Excess nitrogen in the environment is a big problem. The most visible aspect of the problem is the spread of toxic algae blooms in oceans, lakes and other bodies of water. But there are other effects as well such as unwanted alterations to ecosystems.
The world’s rivers carry billions of cubic yards of sediment – sand, silt and other material – and transport it to wetlands and coastal areas. Until fairly recently, this was viewed as a negative thing. But that has changed.
We have heard the term “clean coal” for years, mostly from politicians and in coal company advertising. The concept sounds good: burn coal but don’t produce carbon dioxide emissions. While there have been various small-scale tests of technologies to accomplish this, it has not actually been a viable option for the power industry.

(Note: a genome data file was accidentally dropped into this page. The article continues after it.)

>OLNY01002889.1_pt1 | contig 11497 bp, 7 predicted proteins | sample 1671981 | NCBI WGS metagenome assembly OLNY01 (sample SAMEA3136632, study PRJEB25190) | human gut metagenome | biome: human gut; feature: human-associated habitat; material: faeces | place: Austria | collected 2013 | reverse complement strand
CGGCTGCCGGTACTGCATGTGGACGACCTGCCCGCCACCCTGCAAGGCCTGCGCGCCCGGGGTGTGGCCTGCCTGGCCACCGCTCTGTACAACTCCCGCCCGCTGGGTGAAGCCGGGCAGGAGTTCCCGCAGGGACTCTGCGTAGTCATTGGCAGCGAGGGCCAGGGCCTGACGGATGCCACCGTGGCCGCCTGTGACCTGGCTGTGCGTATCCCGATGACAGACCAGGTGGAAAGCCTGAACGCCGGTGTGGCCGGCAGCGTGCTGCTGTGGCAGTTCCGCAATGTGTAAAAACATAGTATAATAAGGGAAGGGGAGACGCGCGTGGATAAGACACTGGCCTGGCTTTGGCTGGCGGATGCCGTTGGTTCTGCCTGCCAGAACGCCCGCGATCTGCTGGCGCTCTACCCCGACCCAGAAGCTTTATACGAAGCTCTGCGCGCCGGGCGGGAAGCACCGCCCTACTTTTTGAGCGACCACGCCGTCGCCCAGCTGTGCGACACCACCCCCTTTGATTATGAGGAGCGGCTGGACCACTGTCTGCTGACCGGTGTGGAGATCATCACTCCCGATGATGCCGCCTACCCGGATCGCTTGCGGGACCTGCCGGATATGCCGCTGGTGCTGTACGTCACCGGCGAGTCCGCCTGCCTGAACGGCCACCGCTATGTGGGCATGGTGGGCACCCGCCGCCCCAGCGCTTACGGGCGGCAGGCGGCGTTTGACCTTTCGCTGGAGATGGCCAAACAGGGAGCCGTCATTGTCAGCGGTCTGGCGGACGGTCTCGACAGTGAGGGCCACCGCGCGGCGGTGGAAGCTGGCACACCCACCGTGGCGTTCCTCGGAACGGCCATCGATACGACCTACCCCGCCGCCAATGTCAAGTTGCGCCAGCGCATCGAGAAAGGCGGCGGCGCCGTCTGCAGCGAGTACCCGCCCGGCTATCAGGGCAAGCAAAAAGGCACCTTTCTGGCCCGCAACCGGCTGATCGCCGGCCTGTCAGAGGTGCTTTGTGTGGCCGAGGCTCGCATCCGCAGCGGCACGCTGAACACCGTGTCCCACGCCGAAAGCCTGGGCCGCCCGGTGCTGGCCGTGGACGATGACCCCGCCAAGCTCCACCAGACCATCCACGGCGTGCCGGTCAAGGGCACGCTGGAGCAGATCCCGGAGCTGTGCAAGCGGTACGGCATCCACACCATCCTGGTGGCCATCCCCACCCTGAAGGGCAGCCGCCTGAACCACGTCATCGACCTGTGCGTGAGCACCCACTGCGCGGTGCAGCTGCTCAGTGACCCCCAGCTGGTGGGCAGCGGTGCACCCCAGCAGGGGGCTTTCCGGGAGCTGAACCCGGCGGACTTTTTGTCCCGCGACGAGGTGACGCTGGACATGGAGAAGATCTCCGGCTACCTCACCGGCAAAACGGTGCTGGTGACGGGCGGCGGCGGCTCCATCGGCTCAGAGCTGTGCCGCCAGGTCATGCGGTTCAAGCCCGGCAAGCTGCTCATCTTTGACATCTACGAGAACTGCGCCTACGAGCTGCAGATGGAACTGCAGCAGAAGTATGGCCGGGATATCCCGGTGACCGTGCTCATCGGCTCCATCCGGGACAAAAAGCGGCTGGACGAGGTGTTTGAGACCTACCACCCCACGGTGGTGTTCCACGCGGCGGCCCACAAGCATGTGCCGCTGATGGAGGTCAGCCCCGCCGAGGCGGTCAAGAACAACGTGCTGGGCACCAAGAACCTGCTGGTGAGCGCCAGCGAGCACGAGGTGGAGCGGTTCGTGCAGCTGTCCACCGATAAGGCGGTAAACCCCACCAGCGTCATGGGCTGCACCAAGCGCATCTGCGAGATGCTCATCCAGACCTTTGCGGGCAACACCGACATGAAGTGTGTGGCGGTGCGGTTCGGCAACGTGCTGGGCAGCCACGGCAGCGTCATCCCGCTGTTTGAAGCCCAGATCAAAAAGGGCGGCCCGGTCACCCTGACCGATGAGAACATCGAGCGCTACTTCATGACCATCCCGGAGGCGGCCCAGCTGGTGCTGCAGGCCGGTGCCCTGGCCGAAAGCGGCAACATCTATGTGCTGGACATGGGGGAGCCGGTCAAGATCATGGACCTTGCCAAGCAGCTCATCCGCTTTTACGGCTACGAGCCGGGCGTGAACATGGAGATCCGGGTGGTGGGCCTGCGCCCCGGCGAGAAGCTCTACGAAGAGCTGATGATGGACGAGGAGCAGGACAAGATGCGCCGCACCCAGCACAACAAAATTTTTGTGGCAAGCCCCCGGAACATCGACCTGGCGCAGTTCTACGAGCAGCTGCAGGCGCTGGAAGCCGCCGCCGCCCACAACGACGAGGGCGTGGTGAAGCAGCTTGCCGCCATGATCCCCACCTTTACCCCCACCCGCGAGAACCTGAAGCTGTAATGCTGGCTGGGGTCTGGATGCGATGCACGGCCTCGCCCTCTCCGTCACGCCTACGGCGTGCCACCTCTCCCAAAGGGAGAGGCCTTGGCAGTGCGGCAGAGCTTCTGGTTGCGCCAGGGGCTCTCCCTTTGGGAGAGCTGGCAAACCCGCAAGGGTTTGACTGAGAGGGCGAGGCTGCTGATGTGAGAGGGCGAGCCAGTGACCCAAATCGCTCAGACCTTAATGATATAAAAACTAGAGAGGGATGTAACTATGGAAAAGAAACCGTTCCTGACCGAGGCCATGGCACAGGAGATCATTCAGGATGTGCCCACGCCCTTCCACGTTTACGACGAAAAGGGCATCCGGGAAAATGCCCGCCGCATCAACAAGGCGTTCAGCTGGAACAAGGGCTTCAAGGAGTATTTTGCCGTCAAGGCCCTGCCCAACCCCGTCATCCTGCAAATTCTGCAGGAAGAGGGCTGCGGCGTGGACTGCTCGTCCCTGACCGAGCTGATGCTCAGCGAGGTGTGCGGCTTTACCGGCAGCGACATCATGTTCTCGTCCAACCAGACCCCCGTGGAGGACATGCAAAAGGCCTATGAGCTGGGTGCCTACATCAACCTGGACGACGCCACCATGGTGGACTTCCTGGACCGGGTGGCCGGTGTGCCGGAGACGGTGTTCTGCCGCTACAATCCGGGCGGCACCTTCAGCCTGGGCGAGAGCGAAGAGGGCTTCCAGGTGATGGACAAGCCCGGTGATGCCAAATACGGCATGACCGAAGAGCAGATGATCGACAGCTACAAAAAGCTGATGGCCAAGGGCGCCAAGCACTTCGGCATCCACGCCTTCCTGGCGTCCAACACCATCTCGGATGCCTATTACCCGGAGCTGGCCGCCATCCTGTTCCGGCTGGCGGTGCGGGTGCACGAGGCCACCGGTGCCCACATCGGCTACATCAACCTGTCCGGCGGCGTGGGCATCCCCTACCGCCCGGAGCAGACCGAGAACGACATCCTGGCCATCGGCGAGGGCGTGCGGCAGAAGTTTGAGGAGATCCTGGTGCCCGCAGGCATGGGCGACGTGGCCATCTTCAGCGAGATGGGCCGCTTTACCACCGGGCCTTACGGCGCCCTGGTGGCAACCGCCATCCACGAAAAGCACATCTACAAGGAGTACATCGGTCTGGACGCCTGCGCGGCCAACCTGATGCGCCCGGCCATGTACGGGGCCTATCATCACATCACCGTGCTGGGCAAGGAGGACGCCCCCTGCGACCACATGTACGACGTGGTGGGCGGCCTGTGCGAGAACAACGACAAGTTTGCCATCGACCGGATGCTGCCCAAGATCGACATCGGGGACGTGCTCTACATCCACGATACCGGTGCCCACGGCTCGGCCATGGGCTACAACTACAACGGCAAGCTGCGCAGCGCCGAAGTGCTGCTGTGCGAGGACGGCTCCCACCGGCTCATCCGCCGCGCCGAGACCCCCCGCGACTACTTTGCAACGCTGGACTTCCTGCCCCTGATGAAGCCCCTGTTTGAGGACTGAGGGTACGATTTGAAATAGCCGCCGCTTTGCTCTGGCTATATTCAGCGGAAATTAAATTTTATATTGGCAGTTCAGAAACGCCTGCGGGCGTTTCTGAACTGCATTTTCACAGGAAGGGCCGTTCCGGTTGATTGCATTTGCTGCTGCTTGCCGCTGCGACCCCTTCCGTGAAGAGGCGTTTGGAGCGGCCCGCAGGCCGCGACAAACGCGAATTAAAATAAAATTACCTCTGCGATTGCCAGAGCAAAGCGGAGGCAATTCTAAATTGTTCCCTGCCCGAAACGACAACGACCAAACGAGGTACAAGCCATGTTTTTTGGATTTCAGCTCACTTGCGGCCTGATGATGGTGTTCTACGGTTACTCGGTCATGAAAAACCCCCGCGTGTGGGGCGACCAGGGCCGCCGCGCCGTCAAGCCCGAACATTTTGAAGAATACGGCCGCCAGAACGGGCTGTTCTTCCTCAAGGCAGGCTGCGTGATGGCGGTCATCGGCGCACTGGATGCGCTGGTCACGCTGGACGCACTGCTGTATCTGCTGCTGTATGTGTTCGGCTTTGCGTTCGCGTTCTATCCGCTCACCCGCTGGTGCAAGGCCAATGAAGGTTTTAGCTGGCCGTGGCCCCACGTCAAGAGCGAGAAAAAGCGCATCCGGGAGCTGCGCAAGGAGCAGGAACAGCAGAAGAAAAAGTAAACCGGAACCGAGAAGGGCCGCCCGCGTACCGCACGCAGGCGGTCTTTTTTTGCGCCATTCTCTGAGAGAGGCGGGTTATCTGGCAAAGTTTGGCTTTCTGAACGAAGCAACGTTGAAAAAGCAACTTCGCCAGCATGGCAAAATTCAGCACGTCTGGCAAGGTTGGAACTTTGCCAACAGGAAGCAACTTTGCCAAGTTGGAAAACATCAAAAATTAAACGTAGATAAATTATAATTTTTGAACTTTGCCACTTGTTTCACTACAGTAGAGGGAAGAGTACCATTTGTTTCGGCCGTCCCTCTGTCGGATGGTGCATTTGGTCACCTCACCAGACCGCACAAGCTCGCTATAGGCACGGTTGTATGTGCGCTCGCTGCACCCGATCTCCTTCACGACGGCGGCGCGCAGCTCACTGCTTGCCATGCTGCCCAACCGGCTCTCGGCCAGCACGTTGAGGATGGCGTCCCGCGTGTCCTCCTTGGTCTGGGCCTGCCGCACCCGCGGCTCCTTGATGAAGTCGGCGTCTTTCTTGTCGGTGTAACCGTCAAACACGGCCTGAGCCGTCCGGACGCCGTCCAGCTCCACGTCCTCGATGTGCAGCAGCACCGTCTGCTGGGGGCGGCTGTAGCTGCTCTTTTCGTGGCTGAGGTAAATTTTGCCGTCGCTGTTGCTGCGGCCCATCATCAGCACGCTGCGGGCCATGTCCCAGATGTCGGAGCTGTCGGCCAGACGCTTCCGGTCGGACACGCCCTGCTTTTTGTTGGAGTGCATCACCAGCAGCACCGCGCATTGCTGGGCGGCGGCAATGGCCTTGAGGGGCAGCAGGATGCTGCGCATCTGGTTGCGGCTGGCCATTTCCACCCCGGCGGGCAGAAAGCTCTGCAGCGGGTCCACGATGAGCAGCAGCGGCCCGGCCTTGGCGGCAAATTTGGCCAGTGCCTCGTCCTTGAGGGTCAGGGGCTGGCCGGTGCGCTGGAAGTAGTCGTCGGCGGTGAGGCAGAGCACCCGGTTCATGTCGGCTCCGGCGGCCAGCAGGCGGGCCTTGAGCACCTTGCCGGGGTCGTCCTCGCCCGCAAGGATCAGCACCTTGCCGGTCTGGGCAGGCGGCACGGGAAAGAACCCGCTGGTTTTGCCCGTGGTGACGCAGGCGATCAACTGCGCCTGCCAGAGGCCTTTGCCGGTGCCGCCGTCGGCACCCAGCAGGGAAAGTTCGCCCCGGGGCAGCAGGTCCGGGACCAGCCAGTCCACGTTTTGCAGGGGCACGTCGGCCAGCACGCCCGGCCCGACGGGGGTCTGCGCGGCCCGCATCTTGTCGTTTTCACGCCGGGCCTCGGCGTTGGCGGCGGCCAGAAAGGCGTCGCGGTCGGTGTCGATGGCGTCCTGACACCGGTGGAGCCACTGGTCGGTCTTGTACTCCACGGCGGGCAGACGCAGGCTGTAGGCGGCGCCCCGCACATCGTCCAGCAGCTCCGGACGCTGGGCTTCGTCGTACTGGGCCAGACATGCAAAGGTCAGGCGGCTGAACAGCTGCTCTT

We don’t experience climate; we experience weather. And a new study has found that what Americans believe about the changing climate often depends more on their personal experience than what is going on around the world.
In 2010, an explosion on the BP-owned Deepwater Horizon drilling rig released more than 200 million gallons of oil into the Gulf of Mexico. Some of the oil was recovered, burned, or dispersed at sea, while some washed up onto the shorelines of Texas, Louisiana, Mississippi, Alabama, and Florida.